The Third Dimension: Funding Helps Drive the Development of Smart Cities But How Does the Federal Government Define ‘Smart’?

Rachel Armstead and Lei Zhong

The results of the first round of the Smart Cities and Suburbs Program have been released by the Federal Government; and they’re interesting. The Smart Cities and Suburbs Program is a new initiative which provides funding to support the development of innovative urban initiatives with a focus on the integration of information technology. The total amount of funding for the first round of the Smart Cities and Suburbs Program is over $28 million Australia wide while the total amount of expenditure for all projects will be over $67 million when including both co-contributions and government funding. 

>> Download our excel tool so you can sort all of the projects by location; grant amount; co-contribution amount; total amount; type of lead applicant; grant amount percentage; contribution percentage and more!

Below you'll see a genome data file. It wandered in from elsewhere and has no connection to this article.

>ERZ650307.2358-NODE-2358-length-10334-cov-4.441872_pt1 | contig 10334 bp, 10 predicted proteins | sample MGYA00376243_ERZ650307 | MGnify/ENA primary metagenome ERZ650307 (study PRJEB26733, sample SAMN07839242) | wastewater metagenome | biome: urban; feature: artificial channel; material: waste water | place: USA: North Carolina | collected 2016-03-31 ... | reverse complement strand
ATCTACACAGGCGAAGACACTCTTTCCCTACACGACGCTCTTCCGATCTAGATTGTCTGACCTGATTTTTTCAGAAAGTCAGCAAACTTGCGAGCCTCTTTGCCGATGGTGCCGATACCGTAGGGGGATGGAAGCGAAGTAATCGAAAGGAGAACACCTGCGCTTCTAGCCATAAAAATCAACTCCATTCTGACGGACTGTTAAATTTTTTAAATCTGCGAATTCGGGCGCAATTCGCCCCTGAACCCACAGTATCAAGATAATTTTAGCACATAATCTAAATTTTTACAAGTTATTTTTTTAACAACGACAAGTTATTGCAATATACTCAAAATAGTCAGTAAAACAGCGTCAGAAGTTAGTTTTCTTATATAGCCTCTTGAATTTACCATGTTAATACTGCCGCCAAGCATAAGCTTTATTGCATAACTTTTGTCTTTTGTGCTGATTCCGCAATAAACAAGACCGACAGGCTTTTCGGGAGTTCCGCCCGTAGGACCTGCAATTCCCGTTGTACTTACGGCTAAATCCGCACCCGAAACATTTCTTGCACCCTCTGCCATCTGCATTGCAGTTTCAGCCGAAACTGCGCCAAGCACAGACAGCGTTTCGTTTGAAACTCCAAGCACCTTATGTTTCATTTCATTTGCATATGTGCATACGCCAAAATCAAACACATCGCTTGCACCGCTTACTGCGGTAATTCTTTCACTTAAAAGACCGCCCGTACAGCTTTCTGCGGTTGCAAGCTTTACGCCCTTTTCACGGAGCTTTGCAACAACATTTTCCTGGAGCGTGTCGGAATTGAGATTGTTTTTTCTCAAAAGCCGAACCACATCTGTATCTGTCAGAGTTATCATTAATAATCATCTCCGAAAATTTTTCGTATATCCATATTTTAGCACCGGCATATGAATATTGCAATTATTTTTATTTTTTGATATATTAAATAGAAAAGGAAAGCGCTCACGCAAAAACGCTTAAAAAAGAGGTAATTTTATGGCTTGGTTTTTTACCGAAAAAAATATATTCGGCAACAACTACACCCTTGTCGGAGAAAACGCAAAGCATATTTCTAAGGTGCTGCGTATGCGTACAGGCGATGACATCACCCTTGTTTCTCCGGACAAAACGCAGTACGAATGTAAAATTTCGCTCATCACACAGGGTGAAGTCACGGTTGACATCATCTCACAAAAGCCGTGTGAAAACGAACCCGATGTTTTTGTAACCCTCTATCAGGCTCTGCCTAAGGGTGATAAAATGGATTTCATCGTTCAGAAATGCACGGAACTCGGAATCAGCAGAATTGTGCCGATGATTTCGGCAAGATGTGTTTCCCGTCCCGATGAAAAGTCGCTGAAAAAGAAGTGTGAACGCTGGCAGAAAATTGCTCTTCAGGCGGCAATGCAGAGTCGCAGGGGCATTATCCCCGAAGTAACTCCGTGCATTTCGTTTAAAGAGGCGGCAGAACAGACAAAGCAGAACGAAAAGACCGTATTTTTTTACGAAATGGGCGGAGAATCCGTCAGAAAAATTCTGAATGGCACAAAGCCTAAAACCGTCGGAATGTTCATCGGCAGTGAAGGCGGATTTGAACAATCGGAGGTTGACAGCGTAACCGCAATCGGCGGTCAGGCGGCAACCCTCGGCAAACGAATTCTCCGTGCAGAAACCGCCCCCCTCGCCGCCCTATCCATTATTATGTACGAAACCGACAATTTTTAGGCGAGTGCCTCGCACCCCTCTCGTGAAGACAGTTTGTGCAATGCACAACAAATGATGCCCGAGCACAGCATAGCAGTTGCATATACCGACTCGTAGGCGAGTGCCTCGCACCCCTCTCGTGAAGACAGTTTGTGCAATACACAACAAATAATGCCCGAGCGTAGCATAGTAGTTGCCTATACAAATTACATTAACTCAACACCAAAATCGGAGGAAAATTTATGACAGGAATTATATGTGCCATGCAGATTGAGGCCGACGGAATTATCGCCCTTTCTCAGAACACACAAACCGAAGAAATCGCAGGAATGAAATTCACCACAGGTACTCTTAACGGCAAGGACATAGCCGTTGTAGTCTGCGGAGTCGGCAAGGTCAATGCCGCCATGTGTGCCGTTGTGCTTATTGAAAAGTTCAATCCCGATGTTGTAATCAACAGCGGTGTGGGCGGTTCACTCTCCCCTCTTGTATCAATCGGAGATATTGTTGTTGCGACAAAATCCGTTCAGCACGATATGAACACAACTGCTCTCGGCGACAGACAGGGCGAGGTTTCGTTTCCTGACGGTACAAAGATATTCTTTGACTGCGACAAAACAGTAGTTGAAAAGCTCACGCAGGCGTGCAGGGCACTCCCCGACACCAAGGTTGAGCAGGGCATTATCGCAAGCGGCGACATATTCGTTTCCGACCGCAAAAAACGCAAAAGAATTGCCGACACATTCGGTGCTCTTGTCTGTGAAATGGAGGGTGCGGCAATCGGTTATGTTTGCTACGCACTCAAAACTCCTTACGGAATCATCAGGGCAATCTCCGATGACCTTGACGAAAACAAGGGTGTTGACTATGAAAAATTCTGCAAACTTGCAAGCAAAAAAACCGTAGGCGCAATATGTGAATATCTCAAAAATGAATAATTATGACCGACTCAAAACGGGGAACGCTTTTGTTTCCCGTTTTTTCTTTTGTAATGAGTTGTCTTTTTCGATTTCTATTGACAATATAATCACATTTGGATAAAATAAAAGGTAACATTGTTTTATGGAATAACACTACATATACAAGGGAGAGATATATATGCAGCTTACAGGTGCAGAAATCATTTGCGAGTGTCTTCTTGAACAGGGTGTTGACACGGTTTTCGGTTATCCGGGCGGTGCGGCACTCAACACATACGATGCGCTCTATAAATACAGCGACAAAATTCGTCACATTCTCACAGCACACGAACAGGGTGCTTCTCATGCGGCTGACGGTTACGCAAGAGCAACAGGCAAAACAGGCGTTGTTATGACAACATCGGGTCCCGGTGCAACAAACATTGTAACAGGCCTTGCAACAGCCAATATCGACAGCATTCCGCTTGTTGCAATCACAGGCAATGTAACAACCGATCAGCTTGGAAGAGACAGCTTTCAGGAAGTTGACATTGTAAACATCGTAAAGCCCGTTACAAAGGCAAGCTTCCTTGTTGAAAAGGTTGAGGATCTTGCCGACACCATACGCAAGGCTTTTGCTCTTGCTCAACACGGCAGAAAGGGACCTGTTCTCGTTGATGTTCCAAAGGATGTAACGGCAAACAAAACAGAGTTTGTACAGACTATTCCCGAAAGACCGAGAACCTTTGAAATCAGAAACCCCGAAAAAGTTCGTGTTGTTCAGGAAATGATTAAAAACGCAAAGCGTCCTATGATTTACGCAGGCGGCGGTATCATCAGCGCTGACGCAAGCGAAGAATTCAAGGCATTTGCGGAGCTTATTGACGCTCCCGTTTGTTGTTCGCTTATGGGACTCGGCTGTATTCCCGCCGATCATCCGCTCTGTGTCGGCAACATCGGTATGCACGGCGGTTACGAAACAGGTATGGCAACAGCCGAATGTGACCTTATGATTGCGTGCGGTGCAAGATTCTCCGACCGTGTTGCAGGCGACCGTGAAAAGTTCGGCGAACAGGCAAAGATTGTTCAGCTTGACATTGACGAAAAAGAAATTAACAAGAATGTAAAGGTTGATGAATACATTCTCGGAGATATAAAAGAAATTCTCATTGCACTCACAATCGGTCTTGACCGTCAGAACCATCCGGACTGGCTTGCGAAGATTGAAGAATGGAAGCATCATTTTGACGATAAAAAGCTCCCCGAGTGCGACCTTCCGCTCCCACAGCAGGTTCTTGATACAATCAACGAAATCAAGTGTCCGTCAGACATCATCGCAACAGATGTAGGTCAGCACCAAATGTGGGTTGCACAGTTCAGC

The Smart City Winners So Far

Funding has been allocated to 52 out of the 172 project applications, making it a competitive round. The successful projects have been proposed by 50 organisations including 32 local governments, 9 universities and 9 private companies. From the spread we can see that local government has managed to secure a significant proportion of the funding which is great to see.

The Big Dogs

In terms of distribution NSW has the highest proportion of funded projects with 33.6% of total project expenditure from 15 projects, WA comes in second with 23.5% of funding from 4 projects, while Victoria comes in fourth in terms of funding but second in terms of project numbers with 11 projects securing 10.2% of the funding.

Expenditure in NSW will be over $22 million which will include the biggest project, Smart Move Newcastle: Intelligent Mobility, Energy and Data Networks, proposed by Newcastle City Council. At a total cost of about $15 million, this accounts for 22.27% of the total expenditure. NSW has also secured the highest total amount of co-contribution with this funding approaching $14 million. The second largest project is Switching on Darwin, from the City of Darwin which has received funding of $5 million and accounts for 14.85% of the total expenditure.